|Publication number||US4370704 A|
|Application number||US 06/183,036|
|Publication date||Jan 25, 1983|
|Filing date||Sep 2, 1980|
|Priority date||Sep 4, 1979|
|Also published as||DE3068603D1, EP0024947A2, EP0024947A3, EP0024947B1|
|Publication number||06183036, 183036, US 4370704 A, US 4370704A, US-A-4370704, US4370704 A, US4370704A|
|Inventors||Hiroomi Fukuyama, Shinichi Isobe|
|Original Assignee||Fujitsu Fanuc Limited|
|Export Citation||BiBTeX, EndNote, RefMan|
|Patent Citations (6), Referenced by (3), Classifications (10), Legal Events (1)|
|External Links: USPTO, USPTO Assignment, Espacenet|
This invention relates to a system for controlling the feed speed of a movable member in numerical control equipment or the like.
In numerically controlled machining, the optimum feed speed of a movable member, for example, the workpiece table, is decided by taking into account such factors as the life of the cutter and the machining time. If the machining or feed speed is increased without considering the optimum feed speed in an effort to shorten the machining time, the cutter is subjected to an excessive load and is likely to sustain such damage as snapping or chipping. On the other hand, if the machining speed is decreased below the optimum speed in order to prolong the life of the cutter, the numerically controlled machining operation cannot be performed efficiently because of the excessive increase in machining time. In general, the optimum machining speed is determined by considering a variety of factors such as the hardness of the workpiece, the amount of the workpiece which is to be removed by cutting, the sharpness and flexibility of the cutter and the rigidity of the machine. However, once the optimum machining speed has been determined and punched in the command tape and the machine actually placed in operation, it is often found that the machine should be run at a speed slightly lower than the optimum speed to preclude cutter damage, or at a slightly higher speed to reduce machining time. Hence it is required that a manual adjustment be made to the feed speed of the movable member, which is actually being operated by the command type, to adjust the feed speed to the true optimum feed speed.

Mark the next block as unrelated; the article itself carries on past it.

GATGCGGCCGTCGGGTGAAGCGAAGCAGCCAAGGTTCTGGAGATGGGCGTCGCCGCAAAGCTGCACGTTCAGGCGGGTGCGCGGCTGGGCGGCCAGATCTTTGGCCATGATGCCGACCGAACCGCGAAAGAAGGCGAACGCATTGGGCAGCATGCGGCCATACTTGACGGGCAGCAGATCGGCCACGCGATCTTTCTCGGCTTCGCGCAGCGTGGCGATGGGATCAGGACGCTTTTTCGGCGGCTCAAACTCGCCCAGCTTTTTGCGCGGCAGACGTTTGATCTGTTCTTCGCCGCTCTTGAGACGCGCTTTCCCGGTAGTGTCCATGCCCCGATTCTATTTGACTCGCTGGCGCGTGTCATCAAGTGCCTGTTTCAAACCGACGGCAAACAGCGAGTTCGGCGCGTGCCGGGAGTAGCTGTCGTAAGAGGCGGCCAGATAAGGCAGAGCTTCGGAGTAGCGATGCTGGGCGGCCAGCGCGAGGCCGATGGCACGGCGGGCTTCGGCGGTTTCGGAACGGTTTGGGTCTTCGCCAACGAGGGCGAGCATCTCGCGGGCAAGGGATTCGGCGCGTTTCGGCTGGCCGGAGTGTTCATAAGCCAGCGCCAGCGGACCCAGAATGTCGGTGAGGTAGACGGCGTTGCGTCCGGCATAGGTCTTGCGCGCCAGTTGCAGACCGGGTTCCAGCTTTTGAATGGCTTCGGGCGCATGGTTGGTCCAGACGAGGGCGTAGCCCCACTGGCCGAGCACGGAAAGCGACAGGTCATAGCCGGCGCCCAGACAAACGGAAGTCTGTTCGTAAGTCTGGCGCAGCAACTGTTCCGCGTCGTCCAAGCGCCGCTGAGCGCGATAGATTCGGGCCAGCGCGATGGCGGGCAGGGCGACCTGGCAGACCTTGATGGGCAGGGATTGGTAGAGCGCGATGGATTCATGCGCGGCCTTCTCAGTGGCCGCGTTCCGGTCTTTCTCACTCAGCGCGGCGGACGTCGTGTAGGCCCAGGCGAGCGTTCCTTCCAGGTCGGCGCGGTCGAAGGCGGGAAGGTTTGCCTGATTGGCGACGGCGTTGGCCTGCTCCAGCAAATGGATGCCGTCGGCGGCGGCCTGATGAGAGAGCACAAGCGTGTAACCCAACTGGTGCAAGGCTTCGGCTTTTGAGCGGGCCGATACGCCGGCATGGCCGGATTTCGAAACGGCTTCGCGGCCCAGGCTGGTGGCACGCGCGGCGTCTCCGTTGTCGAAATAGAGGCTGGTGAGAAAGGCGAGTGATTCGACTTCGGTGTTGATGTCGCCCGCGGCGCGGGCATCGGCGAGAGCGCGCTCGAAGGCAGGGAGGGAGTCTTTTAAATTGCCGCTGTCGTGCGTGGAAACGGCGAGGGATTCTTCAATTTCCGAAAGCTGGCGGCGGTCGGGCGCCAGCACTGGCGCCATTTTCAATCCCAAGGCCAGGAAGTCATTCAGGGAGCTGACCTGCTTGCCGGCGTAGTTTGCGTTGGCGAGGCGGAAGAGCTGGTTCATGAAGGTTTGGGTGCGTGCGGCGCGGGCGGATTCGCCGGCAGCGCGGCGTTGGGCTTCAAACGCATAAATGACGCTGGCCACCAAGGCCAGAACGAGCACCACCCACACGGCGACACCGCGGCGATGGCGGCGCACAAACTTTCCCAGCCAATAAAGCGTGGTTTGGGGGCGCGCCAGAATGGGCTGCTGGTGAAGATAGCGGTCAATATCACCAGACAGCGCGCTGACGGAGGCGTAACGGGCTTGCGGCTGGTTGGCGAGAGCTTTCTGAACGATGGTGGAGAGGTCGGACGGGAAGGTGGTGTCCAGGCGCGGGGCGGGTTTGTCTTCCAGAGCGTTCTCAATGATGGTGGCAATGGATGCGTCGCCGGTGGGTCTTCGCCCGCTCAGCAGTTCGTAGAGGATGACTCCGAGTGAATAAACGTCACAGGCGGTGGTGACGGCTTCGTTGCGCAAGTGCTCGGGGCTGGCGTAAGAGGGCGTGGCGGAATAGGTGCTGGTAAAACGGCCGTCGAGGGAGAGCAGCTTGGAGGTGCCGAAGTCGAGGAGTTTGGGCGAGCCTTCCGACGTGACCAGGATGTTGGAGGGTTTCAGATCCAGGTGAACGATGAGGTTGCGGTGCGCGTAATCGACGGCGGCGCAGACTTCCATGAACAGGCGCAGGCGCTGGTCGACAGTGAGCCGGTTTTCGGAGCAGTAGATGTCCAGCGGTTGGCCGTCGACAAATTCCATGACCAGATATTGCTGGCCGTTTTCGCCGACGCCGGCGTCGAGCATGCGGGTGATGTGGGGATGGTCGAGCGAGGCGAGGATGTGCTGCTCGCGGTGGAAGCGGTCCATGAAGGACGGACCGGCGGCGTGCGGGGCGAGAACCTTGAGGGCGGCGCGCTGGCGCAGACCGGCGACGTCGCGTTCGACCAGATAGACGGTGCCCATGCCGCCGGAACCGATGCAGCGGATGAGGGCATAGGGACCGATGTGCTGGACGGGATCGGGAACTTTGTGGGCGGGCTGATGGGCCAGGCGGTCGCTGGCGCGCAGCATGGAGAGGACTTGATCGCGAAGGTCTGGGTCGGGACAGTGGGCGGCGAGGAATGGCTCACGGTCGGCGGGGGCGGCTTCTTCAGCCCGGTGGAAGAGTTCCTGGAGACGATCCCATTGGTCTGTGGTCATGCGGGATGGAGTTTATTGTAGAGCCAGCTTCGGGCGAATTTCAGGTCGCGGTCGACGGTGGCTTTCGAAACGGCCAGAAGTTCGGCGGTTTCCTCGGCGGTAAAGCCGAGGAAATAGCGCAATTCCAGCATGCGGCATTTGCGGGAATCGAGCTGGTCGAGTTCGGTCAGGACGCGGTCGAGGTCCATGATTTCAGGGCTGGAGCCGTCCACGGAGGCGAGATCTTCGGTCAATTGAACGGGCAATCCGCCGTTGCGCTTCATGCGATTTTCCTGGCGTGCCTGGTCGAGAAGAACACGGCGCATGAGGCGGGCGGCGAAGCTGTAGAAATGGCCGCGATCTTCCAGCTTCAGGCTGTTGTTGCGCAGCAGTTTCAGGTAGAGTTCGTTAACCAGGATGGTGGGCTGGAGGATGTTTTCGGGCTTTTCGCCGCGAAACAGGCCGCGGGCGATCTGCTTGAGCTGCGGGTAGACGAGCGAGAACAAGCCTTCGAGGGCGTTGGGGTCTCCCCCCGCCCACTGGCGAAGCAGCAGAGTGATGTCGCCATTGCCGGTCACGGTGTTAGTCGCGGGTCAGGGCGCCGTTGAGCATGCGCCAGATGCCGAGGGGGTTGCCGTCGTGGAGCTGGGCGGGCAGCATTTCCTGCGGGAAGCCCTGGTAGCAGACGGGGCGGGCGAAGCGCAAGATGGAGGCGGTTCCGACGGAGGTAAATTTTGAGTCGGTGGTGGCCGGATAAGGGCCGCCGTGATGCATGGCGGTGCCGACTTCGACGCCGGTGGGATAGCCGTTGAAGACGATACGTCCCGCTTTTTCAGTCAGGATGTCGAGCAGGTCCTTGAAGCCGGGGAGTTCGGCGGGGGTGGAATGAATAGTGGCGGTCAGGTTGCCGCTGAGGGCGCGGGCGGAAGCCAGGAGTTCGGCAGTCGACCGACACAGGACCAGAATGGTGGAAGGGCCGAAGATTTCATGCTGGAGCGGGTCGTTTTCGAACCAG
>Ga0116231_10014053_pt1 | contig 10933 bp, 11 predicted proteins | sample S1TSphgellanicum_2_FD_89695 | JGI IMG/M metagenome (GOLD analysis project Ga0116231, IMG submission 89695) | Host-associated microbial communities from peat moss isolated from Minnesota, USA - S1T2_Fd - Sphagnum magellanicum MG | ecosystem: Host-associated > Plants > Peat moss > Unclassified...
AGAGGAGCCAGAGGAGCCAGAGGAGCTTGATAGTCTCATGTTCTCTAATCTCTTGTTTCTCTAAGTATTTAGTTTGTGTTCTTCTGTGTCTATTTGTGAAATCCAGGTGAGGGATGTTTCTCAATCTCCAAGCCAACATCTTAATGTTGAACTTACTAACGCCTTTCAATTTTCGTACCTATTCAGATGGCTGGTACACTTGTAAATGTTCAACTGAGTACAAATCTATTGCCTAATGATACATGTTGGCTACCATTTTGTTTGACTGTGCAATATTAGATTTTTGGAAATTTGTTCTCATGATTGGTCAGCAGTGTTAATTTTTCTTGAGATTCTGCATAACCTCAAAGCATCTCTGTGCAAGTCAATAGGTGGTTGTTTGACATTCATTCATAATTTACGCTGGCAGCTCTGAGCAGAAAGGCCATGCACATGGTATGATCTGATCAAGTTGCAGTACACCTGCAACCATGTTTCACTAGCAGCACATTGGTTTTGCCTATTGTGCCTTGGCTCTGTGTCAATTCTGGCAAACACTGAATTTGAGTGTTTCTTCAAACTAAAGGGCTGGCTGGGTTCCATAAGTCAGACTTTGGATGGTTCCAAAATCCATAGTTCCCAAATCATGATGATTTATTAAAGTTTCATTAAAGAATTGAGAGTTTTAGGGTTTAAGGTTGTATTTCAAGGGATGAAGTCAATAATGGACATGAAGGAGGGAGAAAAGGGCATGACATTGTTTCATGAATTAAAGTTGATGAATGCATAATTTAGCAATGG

With the conventional feed speed control system of the type described, however, the manual adjustment of the speed is carried out by manipulating a number of speed command dials, the dials in turn operating in association with corresponding oscillators. The plurality of dials and oscillators which are necessary in the prior art represent a large number of component parts and, since the space required to mount them is limited, it is difficult to construct the apparatus inexpensively and compactly. Moreover, the existence of a plurality of dials makes manual adjustment a complicated matter so that the operator must exercise caution in manipulating the dials.
Accordingly, there is a demand for a feed speed control system which does not require a large number of dials and the associated peripheral equipment.
The present invention is directed to a feed speed control system having a small number of parts and requiring only a small amount of space for mounting.
Accordingly, it is an object of the present invention to provide a novel and simply constructed feed speed control system which has a small number of parts and which may be mounted in a small mounting space.
It is another object of the present invention to provide a feed speed control system in which manual adjustment of feed speed can be achieved by manipulating a small number of command buttons.
It is still another object of the present invention to provide a digitally operable feed speed control system.
It is a further object of the present invention to provide a feed speed control system which can be inexpensively constructed.
Other features and advantages of the invention will be apparent from the following description taken in connection with the accompanying drawings wherein like numerals refer to like parts throughout.
FIG. 1 is a front view showing the operation panel of a prior art feed speed control system;
FIG. 2 is a prior art block diagram of a feed speed control system;
FIG. 3 is a block diagram of an embodiment of a feed speed control system according to the present invention; and
FIG. 4 is a block diagram which is useful in describing another embodiment of the present invention.